Daily Archives: May 11, 2010

John Allen–Pope on secularism: Seek dialogue, but be ready for martyrdom

Facing the “plurality of value systems and ethical outlooks” associated with secularism, Pope Benedict XVI today urged Portuguese Christians to embrace the “nucleus” of their faith. The pontiff also hinted they should expect blowback, calling Christians to be ready for “the radical choice of martyrdom.”

Benedict hailed the secular separation of church and state for “opening up a new area of freedom for the church,” but also warned that the ethical pluralism can sow confusion about “the human meaning of life” and also “marginalize” the public role of religious faith.

During comments aboard the papal plane, Benedict nonetheless stressed the importance of dialogue with secular culture.

“The presence of secularism is something normal, but a separation of cult from life, a separation of secularism from cult and faith, is anomalous and must be overcome,” Benedict said. “The great challenge is for the two to meet and to discover their true identity ”¦ this, as I said, is a mission for Europe and a human necessity in our time.”

All in all, Benedict’s pitch vis-à-vis secularism on the opening day of his four-day swing in Portugal seemed a version of the ancient Roman dictum, “If you want peace, prepare for war.” Benedict’s advice to believers making their way in a secular world was, “Seek dialogue, but be ready for martyrdom.”

Read it all.

Posted in * Culture-Watch, * Religion News & Commentary, Other Churches, Other Faiths, Pope Benedict XVI, Religion & Culture, Roman Catholic, Secularism

A Trillion for Europe, With Doubts Attached

…as details crystallized of the package’s main component ”” a promise by the European Union’s member states to back 440 billion euros, or $560 billion, in new loans to bail out European economies ”” the wisdom of solving a debt crisis by taking on more debt was challenged by some analysts.

“Lending more money to already overborrowed governments does not solve their problems,” Carl Weinberg, chief economist of High Frequency Economics in Valhalla, N.Y., said in a note. “Had we any Greek bonds in our portfolio, we would not feel rescued this morning.”

Read it all.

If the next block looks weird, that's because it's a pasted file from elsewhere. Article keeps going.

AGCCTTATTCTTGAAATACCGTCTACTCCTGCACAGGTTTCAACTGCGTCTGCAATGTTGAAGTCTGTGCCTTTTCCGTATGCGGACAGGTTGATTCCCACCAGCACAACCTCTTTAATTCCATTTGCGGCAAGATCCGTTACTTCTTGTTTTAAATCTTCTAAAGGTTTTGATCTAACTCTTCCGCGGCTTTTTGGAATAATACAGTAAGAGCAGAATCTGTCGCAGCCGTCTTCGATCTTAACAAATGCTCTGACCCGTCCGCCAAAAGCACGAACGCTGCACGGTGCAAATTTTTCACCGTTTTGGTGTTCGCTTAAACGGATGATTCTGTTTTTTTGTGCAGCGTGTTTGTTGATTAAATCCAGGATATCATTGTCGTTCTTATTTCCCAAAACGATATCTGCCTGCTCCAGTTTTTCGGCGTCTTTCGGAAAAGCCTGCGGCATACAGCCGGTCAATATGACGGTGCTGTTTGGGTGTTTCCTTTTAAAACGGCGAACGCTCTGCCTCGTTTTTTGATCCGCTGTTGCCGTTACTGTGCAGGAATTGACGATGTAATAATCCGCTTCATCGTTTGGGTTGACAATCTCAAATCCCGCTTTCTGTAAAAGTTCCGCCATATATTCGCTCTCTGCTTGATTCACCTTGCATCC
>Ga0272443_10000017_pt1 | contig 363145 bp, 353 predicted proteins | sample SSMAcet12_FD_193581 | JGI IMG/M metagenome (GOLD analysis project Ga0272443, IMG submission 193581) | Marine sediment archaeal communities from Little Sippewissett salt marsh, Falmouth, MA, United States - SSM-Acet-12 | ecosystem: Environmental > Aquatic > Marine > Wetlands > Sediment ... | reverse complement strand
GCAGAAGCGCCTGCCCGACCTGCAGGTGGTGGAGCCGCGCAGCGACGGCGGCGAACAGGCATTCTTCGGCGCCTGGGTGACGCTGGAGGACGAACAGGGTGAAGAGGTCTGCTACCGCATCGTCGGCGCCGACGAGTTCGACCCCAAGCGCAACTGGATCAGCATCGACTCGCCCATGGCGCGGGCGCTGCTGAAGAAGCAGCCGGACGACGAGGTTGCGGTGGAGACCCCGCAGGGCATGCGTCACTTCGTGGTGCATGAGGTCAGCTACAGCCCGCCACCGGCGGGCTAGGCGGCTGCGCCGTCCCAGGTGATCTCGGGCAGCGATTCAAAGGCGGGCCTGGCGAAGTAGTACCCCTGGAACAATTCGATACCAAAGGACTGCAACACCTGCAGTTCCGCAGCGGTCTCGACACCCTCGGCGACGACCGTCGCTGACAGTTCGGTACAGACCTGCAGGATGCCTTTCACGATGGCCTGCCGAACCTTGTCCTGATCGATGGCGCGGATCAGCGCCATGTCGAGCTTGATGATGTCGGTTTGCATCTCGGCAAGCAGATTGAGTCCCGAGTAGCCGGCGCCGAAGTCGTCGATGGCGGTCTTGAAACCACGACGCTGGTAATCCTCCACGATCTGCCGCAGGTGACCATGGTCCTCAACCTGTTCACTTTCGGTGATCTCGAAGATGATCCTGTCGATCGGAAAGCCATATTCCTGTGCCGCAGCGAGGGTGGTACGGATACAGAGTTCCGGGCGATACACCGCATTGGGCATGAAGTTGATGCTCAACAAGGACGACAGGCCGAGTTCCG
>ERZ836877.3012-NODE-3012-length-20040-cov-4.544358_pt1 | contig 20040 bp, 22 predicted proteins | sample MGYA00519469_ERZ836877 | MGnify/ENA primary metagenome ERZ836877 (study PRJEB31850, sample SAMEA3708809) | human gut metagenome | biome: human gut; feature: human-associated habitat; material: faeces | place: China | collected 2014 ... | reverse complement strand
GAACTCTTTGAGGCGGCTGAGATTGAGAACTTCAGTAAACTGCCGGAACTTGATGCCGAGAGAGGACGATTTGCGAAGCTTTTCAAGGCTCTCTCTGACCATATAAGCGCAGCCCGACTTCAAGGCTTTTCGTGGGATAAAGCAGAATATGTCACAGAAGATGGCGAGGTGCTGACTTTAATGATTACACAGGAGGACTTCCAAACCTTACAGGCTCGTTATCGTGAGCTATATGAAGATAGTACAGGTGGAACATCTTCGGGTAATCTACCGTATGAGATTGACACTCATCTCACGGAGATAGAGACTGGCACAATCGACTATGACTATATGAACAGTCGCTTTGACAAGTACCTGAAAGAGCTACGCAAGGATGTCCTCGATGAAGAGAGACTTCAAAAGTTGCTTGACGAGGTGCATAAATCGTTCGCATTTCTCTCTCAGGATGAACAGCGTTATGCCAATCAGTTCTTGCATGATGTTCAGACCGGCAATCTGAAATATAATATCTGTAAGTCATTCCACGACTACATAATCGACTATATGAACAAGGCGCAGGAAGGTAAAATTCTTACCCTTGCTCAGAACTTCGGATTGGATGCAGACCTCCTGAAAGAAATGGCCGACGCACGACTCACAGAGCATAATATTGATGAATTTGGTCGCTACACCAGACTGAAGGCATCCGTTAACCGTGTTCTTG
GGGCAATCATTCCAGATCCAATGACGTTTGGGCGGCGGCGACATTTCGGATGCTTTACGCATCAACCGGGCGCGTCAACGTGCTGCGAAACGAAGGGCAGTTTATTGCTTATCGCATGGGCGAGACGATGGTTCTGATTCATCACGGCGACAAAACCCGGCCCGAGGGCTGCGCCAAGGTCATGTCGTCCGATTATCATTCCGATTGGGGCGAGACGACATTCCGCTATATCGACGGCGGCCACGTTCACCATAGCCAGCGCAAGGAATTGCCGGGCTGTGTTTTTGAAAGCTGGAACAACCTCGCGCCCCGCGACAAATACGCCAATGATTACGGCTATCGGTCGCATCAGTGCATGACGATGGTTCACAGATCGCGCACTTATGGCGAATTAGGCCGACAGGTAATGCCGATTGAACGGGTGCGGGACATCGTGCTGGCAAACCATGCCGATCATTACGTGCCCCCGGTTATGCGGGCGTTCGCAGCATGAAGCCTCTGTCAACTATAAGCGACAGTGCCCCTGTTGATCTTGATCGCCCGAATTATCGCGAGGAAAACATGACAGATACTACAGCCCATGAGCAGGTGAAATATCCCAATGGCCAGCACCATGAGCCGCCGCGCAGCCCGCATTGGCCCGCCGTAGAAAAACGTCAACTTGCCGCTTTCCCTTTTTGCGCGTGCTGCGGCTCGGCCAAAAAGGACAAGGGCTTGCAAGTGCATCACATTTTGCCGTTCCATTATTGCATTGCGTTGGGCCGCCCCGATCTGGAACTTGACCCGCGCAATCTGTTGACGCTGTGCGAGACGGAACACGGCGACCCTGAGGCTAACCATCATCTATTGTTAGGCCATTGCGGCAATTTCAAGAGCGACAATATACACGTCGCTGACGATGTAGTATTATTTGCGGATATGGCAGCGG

Posted in * Culture-Watch, * Economics, Politics, * International News & Commentary, Credit Markets, Economy, Europe, Globalization, Greece, The Banking System/Sector, The Credit Freeze Crisis of Fall 2008/The Recession of 2007--

AP–Pope sees sex scandal as greatest threat to Catholic church

The clerical abuse scandal represents the greatest threat to the Roman Catholic Church and the crisis was “born from sins within the church” not outside, Pope Benedict XVI said Tuesday on a trip to Portugal.

He called for profound purification and penance within the church as well as pardon and justice.

In some of his strongest comments to date, Benedict said the Catholic church had always suffered from internal problems but that “today we see it in a truly terrifying way.”

“The greatest persecution of the church doesn’t come from enemies on the outside but is born from the sin within the church,” the pontiff said. “The church needs to profoundly relearn penitence, accept purification, learn forgiveness but also justice.”

Read it all.

Posted in * Religion News & Commentary, Other Churches, Pope Benedict XVI, Roman Catholic

New Zealand Anglican Church backs tough drinking measures

Meeting in Gisborne today, the Anglican General Synod invited Professor Doug Sellman from the National Addiction Centre to speak about binge drinking culture.

He put forward a number of solutions to deal with the issue: raising alcohol prices, raising the purchase age, reducing the accessibility to alcohol, reducing marketing and advertising, increasing drink-driving countermeasures and increasing treatment opportunities for heavy drinkers.

“We have a once-in-a-generation opportunity to change the way we regulate alcohol in society. It is a national crisis and way of life, and you have a role to address what science tells us what needs to be treated as a Class B drug,” he said.

The Synod today backed Prof Sellman’s proposals, and members also voted to increase their own vigilance of alcohol consumption and to hold each other to account.

Read the whole article.

Posted in * Anglican - Episcopal, * Culture-Watch, Alcohol/Drinking, Alcoholism, Anglican Church in Aotearoa, New Zealand and Polynesia, Anglican Provinces

A.S. Haley on the Global Anglican Communion Situation–The Silence Has Been Deafening